Document Type

Journal Article

Publisher

Public Library of Science

Faculty

Faculty of Health, Engineering and Science

School

School of Medical Sciences, Centre of Excellence for Alzheimer's Disease Research And Care

RAS ID

19870

Comments

Originally published as : Thai, C., Lim, Y. Y., Villemagne, V. L., Laws, S. M., Ames, D., Ellis, K. A., ... & Maruff, P. (2015). Amyloid-Related Memory Decline in Preclinical Alzheimer’s Disease Is Dependent on APOE ε4 and Is Detectable over 18-Months. PloS one, 10(10), e0139082. Original article available here

Abstract

High levels of β-amyloid (Aβ) in the brain and carriage of the APOE ε4 allele have each been linked to cognitive impairment in cognitively normal (CN) older adults. However, the relationship between these two biomarkers and cognitive decline is unclear. The aim of this study was to investigate the relationship between cerebral Aβ level, APOE ε4 carrier status, and cognitive decline over 18 months, in 317 cognitively healthy (CN) older adults (47.6% males, 52.4%females) aged between 60 and 89 years (Mean = 69.9, SD = 6.8). Cognition was assessed using the Cogstate Brief Battery (CBB) and the California Verbal Learning Test, Second Edition (CVLT-II). Planned comparisons indicated that CN older adults with high Aβ who were also APOE ε4 carriers demonstrated the most pronounced decline in learning and working memory. In CN older adults who were APOE ε4 non-carriers, high Aβ was unrelated to cognitive decline in learning and working memory. Carriage of APOE ε4 in CN older adults with low Aβ was associated with a significantly increased rate of decline in learning and unexpectedly, improved cognitive performance on measures of verbal episodic memory over 18 months. These results suggest that Aβ and APOE ε4 interact to increase the rate of cognitive decline in CN older adults and provide further support for the use of Aβ and APOE ε4 as biomarkers of early Alzheimer's disease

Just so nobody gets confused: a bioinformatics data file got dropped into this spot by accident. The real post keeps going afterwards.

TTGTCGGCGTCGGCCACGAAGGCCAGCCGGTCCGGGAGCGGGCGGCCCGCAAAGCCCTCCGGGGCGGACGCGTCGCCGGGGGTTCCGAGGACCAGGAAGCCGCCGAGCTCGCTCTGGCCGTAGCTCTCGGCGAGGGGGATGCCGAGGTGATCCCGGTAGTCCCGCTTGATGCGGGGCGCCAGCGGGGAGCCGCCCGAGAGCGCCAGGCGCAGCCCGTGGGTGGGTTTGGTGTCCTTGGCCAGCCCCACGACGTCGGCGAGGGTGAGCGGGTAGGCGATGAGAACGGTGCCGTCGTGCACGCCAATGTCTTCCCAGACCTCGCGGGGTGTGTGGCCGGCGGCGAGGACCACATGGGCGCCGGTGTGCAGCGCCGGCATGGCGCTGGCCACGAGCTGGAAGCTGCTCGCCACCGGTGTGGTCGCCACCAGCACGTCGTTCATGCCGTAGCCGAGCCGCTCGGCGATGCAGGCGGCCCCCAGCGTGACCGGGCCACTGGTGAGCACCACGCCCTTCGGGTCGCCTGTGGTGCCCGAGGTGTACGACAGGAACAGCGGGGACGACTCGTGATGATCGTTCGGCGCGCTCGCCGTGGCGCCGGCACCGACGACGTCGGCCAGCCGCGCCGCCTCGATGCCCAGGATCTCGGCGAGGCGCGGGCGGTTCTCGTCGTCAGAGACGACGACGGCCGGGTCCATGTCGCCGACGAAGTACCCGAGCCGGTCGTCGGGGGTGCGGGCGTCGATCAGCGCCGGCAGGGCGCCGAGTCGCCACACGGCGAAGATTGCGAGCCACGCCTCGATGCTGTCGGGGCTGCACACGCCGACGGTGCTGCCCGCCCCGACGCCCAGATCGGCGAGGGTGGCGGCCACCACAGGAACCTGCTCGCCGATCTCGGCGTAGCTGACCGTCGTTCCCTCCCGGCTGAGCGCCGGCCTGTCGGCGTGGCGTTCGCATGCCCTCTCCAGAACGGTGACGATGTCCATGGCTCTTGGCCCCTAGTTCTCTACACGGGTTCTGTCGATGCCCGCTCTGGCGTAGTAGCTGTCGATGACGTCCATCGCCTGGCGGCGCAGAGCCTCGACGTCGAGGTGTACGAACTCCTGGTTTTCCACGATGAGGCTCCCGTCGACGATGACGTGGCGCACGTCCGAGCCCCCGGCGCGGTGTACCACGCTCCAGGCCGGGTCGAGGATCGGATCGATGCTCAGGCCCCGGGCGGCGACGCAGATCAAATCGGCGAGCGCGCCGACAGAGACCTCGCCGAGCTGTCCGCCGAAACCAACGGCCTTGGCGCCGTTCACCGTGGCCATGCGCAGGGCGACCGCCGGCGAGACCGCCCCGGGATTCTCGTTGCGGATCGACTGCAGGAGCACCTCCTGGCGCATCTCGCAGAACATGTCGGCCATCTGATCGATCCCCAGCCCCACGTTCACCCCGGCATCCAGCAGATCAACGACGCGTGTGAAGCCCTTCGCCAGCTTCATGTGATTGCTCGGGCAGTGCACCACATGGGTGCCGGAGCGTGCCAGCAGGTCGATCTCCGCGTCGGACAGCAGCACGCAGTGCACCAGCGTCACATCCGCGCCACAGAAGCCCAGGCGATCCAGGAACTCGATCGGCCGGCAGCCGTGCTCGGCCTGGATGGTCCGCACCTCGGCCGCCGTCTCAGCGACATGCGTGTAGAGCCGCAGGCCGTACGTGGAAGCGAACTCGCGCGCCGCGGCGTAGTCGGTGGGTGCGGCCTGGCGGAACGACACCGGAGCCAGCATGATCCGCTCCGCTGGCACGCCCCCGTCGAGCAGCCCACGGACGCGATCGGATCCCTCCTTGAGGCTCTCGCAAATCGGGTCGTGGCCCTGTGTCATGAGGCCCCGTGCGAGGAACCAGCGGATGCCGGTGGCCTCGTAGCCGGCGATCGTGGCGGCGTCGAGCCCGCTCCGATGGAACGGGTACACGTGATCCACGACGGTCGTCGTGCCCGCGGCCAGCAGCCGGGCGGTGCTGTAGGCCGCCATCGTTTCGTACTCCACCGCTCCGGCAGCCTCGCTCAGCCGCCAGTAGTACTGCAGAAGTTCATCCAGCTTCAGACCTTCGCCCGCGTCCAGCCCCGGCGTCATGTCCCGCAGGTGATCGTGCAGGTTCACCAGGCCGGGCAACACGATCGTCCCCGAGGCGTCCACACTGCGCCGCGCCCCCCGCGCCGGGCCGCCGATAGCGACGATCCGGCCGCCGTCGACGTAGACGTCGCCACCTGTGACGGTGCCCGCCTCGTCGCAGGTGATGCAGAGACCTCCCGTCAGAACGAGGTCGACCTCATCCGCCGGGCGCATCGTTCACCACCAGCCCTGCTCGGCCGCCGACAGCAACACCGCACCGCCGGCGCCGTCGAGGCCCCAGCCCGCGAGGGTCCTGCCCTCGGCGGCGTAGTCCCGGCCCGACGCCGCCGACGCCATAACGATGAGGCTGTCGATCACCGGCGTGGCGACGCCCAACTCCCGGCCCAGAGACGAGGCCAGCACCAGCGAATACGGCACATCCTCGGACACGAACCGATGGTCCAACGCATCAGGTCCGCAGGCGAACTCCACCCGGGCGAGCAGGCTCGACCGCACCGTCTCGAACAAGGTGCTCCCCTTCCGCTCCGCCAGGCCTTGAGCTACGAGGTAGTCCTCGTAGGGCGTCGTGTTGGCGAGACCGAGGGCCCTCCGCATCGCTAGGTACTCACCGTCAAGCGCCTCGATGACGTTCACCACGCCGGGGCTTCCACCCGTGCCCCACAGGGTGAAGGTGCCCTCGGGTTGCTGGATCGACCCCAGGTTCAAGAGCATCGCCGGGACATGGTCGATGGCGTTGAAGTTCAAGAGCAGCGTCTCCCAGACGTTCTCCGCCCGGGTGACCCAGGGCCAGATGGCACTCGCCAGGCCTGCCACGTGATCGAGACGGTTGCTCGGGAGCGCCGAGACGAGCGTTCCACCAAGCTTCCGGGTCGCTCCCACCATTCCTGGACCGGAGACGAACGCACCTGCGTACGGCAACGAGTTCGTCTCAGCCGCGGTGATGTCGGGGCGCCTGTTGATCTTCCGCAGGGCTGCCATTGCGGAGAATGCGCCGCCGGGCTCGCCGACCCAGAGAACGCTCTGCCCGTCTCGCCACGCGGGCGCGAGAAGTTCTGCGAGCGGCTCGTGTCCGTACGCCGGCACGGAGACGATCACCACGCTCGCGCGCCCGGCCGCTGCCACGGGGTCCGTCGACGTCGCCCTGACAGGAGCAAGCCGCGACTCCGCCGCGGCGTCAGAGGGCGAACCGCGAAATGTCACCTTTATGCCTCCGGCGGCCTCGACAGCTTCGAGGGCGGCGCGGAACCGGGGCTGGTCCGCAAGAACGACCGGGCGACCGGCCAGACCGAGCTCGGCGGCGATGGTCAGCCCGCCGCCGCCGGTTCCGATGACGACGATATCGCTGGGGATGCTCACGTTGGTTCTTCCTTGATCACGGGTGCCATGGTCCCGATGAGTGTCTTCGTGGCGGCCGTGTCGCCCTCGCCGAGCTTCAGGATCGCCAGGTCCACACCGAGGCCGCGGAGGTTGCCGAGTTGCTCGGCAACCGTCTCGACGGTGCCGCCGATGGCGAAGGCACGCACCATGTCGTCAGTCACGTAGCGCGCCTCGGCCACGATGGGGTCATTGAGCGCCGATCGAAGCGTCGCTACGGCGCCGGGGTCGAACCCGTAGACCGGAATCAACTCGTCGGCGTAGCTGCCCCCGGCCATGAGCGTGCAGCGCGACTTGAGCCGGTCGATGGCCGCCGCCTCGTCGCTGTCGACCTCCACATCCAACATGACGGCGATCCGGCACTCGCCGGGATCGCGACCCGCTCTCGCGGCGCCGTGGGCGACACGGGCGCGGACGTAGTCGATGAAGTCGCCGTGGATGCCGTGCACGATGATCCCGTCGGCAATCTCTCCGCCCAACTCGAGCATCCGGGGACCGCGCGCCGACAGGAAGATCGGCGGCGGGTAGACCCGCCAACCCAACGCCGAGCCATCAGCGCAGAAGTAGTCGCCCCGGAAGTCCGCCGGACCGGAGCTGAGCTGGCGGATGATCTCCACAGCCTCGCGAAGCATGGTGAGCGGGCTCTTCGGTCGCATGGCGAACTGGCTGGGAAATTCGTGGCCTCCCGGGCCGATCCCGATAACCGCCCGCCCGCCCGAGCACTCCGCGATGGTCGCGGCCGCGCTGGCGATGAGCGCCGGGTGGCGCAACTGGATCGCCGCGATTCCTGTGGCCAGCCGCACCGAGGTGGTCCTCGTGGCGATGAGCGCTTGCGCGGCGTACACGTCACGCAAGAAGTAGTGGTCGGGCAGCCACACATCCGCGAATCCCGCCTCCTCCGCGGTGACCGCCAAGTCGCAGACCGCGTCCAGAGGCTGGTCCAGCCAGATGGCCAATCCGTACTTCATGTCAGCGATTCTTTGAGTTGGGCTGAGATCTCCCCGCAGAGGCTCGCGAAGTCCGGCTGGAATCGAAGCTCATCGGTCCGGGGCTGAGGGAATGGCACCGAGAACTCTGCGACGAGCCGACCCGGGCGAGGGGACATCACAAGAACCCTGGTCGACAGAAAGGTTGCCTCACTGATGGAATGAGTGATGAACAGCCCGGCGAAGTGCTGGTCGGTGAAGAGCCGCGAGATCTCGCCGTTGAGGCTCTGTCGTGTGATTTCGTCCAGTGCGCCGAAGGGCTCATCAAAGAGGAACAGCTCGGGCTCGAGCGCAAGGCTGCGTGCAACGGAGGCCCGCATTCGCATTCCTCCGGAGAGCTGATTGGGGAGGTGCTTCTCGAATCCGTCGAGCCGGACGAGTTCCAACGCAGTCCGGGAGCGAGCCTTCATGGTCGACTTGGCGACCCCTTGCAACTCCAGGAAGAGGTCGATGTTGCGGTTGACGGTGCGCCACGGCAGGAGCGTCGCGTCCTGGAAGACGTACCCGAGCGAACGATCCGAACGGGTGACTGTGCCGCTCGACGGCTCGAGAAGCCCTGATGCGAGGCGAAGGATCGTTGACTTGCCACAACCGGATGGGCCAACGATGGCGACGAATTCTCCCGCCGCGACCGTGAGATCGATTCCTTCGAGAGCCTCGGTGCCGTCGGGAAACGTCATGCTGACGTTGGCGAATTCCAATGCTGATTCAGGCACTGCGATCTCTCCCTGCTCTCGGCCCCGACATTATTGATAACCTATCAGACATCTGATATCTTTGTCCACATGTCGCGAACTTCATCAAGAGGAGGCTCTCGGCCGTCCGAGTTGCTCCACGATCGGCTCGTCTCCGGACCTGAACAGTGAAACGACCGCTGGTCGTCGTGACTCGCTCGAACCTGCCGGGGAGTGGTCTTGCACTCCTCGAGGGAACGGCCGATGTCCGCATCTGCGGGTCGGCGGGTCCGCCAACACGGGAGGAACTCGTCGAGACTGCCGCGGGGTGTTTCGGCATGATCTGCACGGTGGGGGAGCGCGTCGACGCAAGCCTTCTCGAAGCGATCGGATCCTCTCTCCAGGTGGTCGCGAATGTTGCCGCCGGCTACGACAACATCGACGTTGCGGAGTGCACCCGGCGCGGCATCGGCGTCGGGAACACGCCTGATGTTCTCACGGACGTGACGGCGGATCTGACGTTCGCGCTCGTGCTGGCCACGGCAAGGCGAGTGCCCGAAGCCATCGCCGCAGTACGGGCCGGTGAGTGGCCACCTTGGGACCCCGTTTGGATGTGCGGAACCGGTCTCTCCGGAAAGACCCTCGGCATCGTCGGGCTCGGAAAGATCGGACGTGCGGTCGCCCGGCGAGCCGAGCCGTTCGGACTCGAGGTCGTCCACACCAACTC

DOI

10.1371/journal.pone.0139082

Creative Commons License

Creative Commons Attribution 4.0 License
This work is licensed under a Creative Commons Attribution 4.0 License.

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